There are three distinct classes of digital organizations: the leader, the expert, and the follower. As stated by consultancy firm Protiviti, the digital leader is a master of digital disruption and are true changemakers that easily create and disrupt their own strategies and plans. The digital expert, on the other note, specializes in adopting emerging technologies and has high levels of process and strategy automation. Finally, the digital follower is good at developing digital strategies and distributing initiatives.
Corporations must decide and establish which digital organization class they belong to. Some enterprises may declare themselves as a digital follower, but may lack clear and formalized digital strategies, dynamic digital initiatives, and an open-minded workforce. Upon deciding and establishing their digital class, corporate leaders must instill accountability for creativity and innovation through the organization’s clear vision, mission, and core focus areas. The entire organization must receive discretion to review their innovations through those given parameters.
Cultivate innovative experiments that address digital velocity.
Great ideas don’t just come from people who are branded as creative people. As global consultancy company Kearney pointed out, a good innovative idea can come from anyone or anywhere in the organization. True digital innovators knew that with ample training and empowerment, shared corporate values, and a people-centered approach, a corporation can be a force to reckon with in the market.
To start, enterprises must foster internal and external innovation cultures. Networks are good venues to facilitate the development of life-changing ideas and solutions to present societal challenges. In addition to these networks, innovation tools must also be provided to the organization. Available trainings, fundings, templates, and platforms help in experimentation and ideation. But one of the most important resource should not be left out: the value of time. Great ideas are borne out of patient timing and freedom to develop these ideas.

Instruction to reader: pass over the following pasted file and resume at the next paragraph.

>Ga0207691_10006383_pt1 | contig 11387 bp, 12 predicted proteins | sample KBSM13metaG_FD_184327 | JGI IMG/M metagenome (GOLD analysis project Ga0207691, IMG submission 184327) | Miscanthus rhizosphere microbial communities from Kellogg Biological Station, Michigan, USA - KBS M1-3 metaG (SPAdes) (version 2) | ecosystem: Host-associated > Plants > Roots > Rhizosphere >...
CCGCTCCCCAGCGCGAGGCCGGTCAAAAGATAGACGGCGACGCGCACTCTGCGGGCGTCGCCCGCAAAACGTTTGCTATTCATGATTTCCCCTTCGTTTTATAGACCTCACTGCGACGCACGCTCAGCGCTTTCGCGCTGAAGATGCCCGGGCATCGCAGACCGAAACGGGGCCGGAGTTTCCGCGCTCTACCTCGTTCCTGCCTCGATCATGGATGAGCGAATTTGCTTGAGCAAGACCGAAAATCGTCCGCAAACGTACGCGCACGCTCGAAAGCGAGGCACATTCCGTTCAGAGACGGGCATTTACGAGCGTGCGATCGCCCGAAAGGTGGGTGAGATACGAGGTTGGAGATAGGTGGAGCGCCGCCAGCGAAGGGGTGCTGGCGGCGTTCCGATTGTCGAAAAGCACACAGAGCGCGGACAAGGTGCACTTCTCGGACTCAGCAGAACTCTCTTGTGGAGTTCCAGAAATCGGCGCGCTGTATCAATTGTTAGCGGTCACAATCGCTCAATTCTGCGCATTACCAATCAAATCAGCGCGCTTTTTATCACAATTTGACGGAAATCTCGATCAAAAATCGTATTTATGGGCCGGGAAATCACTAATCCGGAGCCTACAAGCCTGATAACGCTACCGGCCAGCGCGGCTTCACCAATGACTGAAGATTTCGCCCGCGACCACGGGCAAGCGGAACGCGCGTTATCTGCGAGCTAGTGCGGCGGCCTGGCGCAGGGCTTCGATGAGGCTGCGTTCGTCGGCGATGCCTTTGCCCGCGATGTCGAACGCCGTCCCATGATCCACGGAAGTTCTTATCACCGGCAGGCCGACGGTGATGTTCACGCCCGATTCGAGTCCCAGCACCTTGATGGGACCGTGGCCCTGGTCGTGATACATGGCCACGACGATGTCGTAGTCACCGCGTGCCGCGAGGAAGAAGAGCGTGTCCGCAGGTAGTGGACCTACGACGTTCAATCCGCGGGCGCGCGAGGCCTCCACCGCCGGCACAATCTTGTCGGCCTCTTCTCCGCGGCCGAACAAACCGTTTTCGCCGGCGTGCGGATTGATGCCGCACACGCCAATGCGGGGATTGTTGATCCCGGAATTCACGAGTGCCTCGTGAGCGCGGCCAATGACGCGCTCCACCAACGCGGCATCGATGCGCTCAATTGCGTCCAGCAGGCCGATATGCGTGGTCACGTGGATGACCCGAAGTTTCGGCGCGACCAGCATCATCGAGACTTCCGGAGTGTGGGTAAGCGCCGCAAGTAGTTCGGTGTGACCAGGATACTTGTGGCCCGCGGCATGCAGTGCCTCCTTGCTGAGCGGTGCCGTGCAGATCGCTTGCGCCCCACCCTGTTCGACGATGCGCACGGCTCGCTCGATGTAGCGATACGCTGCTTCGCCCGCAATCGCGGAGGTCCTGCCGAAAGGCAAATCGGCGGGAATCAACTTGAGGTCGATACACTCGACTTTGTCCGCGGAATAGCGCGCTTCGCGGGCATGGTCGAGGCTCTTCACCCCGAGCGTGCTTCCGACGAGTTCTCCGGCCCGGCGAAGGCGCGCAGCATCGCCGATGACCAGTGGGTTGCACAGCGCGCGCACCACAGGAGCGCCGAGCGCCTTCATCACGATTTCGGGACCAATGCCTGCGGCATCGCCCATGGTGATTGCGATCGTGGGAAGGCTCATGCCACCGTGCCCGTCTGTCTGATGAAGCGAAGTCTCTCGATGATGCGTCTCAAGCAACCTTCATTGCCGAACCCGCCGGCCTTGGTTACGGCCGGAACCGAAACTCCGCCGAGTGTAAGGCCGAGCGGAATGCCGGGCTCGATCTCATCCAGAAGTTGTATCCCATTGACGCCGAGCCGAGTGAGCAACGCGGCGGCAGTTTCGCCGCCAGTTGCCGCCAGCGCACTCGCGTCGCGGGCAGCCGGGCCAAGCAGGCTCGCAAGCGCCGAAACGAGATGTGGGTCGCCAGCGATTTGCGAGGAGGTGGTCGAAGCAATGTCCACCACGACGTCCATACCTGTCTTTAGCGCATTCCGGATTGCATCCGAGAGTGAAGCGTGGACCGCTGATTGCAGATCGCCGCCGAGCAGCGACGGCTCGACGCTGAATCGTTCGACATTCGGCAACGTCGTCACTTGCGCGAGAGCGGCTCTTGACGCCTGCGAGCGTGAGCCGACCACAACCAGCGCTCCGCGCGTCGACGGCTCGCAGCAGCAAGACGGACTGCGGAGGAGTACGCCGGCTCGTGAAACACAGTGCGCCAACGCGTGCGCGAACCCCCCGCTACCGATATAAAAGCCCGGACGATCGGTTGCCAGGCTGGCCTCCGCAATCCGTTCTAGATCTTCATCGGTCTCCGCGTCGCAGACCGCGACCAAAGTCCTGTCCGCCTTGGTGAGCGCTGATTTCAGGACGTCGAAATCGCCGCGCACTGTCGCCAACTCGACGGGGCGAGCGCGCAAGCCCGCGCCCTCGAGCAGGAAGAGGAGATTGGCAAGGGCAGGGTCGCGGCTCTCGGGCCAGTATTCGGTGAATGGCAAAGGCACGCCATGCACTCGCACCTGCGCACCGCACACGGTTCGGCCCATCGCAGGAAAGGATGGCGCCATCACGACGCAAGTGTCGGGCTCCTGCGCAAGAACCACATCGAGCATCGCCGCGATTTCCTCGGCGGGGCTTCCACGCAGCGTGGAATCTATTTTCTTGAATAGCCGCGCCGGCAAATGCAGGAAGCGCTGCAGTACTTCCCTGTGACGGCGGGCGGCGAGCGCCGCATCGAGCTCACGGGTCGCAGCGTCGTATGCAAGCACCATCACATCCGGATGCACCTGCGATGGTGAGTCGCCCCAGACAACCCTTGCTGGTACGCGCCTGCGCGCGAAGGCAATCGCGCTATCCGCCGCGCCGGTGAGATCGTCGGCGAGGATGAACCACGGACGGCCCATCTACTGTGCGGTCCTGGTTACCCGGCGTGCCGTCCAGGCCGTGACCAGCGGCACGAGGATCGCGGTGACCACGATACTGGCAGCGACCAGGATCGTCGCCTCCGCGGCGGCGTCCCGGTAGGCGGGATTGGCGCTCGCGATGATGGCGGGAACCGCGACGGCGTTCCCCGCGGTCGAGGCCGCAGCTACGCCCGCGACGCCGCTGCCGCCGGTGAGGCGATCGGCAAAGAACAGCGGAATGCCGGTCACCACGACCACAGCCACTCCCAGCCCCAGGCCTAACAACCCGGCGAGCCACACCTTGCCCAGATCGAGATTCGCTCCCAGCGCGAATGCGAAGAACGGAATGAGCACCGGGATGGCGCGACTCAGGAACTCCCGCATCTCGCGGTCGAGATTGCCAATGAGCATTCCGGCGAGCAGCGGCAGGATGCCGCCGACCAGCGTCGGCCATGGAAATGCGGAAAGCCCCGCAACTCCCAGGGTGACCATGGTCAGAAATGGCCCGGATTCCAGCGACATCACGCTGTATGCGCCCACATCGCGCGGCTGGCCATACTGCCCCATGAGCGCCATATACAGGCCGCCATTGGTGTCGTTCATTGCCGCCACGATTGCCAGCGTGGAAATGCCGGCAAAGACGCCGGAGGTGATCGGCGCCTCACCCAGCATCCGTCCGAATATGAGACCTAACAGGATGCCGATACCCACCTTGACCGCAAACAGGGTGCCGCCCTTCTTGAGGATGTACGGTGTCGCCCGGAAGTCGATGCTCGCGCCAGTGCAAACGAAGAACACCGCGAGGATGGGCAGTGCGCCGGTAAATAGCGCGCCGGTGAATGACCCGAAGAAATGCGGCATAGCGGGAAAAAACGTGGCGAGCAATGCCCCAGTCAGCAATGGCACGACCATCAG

Emphasize importance on customer engagement.
Making an innovative product or service is not the end goal of innovation. Innovations should be something that is useful to humankind. Quick customer engagement is the best way to pilot test if an innovation truly addresses any purpose to potential or targeted users.
When it comes to customer response, enterprises must have the mindset to fail fast and learn from the failure. Instead of molding an innovation to perfection, digital innovators quickly put their innovations to trial. After all, true leaders of innovation are aware that customer feedback is as unpredictable as technological advancements. For example, some innovators from the past would have thought that watching on small screens didn’t make sense. But today’s technology proved otherwise, and people mostly watch from their mobile devices now. It is better to acquire input from users immediately, and use that feedback to make modifications or improvements to an innovation that customers would actually want to use.
Technology is not the key to a corporation’s success. It is the company’s ability to transform itself according to the unpredictable pacing of technological advancements. Adapting an innovative business culture is one way to address the dynamic digital disruption, but corporations should also find ways to sustain this kind of culture to stay ahead of their traditional and upcoming competitors in the future.